Gene Product Accession No.
Human cAMP dependent protein kinase AKAD M90359
79(mRNA)
Human protein kinase C beta gene D10022
Human lipid-activate protein kinase.PRK-1 (mRNA) U33053
Human guanine nucleotide binding protein alpha M21142, J03647,
subunit gene M21139
Human serine/threonine kinase (mRNA) M83780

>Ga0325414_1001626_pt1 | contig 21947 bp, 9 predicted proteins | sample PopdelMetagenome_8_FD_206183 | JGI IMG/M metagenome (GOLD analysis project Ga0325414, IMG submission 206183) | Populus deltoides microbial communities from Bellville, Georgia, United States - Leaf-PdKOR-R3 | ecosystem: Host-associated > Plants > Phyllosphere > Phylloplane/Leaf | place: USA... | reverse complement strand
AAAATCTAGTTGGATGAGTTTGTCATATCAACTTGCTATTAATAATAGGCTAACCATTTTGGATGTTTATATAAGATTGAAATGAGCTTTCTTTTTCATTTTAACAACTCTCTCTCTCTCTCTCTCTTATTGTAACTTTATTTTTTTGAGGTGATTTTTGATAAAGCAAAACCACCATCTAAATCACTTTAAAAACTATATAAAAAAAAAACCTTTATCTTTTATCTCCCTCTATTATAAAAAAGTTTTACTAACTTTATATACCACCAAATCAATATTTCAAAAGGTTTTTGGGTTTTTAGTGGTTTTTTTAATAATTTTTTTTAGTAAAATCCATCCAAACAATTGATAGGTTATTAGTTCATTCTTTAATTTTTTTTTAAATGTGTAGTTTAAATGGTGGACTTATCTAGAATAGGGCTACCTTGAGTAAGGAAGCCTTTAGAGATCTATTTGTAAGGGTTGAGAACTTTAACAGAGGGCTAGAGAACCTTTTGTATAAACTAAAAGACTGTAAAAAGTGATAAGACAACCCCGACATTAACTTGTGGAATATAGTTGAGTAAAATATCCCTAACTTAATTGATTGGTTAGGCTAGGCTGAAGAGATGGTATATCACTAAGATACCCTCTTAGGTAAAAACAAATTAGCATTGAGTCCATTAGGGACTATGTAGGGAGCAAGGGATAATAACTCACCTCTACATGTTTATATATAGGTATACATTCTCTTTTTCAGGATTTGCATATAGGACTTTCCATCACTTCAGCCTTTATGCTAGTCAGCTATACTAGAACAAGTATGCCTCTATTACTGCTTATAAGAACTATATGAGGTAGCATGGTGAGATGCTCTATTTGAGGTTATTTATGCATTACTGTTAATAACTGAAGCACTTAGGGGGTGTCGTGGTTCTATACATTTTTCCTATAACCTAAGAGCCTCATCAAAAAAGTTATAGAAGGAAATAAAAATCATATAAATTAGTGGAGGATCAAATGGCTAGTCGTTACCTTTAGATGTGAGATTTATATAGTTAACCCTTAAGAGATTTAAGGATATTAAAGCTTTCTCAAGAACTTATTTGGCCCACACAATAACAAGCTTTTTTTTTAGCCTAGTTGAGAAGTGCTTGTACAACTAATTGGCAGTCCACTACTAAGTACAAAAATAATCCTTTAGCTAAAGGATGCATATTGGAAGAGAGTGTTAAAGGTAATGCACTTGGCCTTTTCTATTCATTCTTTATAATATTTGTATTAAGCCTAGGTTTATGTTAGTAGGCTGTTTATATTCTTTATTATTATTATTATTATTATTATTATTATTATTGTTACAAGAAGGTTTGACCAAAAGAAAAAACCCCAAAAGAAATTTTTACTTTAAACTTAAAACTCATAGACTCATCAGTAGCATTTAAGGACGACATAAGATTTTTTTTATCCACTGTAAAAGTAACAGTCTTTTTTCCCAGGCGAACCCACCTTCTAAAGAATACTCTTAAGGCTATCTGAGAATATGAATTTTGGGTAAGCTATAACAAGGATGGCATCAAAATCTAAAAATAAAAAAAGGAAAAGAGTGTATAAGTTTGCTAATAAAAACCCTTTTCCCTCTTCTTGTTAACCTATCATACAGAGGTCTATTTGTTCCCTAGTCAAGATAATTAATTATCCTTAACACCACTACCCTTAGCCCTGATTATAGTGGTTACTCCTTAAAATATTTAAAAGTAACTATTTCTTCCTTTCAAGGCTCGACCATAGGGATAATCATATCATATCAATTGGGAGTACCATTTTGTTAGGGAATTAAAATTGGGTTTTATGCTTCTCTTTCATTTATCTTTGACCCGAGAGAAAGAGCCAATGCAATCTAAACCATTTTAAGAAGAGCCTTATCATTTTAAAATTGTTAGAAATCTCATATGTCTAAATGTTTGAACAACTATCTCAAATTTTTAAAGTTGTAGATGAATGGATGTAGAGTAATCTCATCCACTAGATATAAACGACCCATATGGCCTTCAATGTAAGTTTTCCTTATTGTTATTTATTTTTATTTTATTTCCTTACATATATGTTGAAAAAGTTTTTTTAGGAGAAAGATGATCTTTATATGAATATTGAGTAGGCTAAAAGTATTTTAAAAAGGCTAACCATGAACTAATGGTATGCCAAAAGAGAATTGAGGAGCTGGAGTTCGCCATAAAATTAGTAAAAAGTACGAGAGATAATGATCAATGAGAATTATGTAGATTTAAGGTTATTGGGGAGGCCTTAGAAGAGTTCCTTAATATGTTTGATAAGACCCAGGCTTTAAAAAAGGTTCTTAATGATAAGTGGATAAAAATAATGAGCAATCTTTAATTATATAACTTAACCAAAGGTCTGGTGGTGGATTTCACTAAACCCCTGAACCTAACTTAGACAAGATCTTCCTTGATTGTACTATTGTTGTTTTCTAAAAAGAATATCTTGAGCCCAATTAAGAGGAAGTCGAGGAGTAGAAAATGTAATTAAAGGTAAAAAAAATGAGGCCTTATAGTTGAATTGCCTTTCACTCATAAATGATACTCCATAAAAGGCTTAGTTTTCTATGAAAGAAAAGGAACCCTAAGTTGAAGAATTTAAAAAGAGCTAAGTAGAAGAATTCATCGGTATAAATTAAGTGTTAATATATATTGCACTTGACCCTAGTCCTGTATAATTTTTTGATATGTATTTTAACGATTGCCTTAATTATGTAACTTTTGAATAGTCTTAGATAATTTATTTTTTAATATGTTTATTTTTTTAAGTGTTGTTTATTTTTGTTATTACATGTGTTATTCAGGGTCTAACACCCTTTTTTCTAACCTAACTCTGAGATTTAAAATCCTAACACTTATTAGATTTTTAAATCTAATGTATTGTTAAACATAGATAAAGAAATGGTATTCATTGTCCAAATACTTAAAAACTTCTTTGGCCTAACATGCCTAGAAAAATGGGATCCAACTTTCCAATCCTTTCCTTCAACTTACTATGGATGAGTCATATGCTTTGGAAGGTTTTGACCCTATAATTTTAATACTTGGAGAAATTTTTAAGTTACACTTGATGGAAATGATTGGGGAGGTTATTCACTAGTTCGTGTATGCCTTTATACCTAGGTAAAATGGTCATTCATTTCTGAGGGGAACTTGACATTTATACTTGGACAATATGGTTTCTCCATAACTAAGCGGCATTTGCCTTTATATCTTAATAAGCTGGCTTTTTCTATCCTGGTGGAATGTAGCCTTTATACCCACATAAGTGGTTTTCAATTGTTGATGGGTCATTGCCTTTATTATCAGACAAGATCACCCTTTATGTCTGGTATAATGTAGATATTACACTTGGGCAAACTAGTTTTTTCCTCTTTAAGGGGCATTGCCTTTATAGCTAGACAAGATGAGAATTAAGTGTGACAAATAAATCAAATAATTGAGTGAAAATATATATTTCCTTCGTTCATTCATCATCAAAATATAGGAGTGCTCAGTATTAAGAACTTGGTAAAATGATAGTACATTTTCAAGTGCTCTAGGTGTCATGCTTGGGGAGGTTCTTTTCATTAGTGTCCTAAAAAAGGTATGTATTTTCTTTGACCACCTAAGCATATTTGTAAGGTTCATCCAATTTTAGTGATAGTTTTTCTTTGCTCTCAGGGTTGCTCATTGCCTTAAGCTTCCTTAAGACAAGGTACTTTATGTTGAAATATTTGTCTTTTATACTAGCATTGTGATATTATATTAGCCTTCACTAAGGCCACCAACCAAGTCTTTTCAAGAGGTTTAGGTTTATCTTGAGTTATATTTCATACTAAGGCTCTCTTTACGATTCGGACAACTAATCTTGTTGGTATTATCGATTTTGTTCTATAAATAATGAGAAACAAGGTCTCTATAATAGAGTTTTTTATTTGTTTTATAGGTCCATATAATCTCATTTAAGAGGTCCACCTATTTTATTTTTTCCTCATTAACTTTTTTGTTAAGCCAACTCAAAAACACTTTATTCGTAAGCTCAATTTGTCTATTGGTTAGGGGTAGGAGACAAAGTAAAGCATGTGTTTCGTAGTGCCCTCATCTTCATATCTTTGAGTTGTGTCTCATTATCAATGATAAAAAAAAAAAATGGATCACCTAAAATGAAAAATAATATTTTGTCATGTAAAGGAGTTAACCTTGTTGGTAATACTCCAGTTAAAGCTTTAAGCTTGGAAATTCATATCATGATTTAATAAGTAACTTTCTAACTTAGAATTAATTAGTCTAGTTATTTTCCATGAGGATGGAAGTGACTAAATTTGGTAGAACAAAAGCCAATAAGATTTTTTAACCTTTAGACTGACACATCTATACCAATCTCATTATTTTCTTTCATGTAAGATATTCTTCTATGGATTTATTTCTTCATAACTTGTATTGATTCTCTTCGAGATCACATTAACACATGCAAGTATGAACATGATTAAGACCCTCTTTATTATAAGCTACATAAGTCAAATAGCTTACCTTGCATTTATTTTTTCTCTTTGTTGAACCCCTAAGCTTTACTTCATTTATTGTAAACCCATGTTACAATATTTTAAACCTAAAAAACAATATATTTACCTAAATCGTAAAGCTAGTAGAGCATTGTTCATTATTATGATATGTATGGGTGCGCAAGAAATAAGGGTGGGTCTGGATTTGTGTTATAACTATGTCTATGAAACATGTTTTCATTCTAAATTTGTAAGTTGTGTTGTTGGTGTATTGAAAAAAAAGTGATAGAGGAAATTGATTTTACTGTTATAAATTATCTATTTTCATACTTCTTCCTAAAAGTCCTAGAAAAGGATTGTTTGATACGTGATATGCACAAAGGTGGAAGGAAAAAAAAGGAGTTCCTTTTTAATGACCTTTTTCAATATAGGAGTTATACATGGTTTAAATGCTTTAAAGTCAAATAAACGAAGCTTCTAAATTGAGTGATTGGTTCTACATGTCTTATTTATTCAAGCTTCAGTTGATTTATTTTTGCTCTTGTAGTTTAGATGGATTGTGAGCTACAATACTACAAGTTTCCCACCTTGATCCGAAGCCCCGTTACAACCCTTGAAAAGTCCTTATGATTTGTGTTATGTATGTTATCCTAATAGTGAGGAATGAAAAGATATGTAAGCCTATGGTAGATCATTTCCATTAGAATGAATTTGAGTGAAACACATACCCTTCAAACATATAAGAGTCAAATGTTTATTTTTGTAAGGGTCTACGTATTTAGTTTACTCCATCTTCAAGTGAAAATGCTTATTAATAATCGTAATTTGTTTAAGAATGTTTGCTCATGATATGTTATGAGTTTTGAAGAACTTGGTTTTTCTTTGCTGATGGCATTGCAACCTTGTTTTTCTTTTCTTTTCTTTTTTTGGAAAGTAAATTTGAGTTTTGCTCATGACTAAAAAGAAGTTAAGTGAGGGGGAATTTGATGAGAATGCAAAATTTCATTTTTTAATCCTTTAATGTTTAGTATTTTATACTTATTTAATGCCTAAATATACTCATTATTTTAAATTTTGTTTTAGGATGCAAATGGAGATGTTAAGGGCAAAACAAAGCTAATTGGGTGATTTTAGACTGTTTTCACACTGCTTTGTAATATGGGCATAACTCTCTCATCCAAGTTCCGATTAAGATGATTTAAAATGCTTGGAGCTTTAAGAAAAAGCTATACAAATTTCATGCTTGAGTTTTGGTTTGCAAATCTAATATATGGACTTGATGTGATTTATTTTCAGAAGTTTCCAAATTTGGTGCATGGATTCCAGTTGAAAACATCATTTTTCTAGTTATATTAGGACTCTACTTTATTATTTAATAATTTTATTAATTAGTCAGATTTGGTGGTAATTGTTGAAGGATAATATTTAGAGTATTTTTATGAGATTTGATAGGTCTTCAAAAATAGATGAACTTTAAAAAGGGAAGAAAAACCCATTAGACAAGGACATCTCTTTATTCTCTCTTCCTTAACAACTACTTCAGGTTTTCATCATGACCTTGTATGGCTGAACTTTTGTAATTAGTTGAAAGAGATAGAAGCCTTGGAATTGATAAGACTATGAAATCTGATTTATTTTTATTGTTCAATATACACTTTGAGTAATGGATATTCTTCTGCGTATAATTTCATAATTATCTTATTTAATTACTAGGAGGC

The responsiveness of the sensor polypeptide (e.g., a change in conformation or state) that occurs in response to interaction of a sensor polypeptide with a chemical, biological, electrical or physiological parameter will, as discovered by the inventors, cause a change in fluorescence of the fluorescence indicator. The change can be the result of an alteration in the environment, structure, protonation or oligomerization status of the fluorescent indicator or chromophore. The molecular component responsible for a conformational change is known for many enzymes (e.g., Blostien, R., et al. (1997) J. Biol. Chem., 272:24987-93; Shoelstein, Se.E., et al., (1993) EMBO J., 12:795-802), receptors (e.g. Moyle, W. R., et al., (1995) J. Biol. Chem., 270:20020-20031; Baron, V., et al., (1992), J. Biol. Chem. 267:23290-23294), and channels (e.g., Bouzat. A., et al., (1994) Neuron, 13: 1395-1402; Dulhanty, A. M., (1994) Biochemistry, 33:4072-79) polypeptide. The optical properties (e.g., fluorescence) of the indicator which can be altered in response to the conformational change in the sensor polypeptide include, but are not limited to, changes in the excitation or emission spectrum, quantum yield, extinction coefficient, excited life-time and degree of self-quenching for example. The cause of the changes in these parameters may include but are not limited to changes in the environment, changes in the rotational or vibrational freedom of the sensor, changes in the angle of the sensor with respect to the exciting light or the optical detector apparatus, changes in the protonation or deprotonation of amino acids or side groups associated with a chromophore or changes in distance or dipole orientation between sensors on associated responsive polypeptides.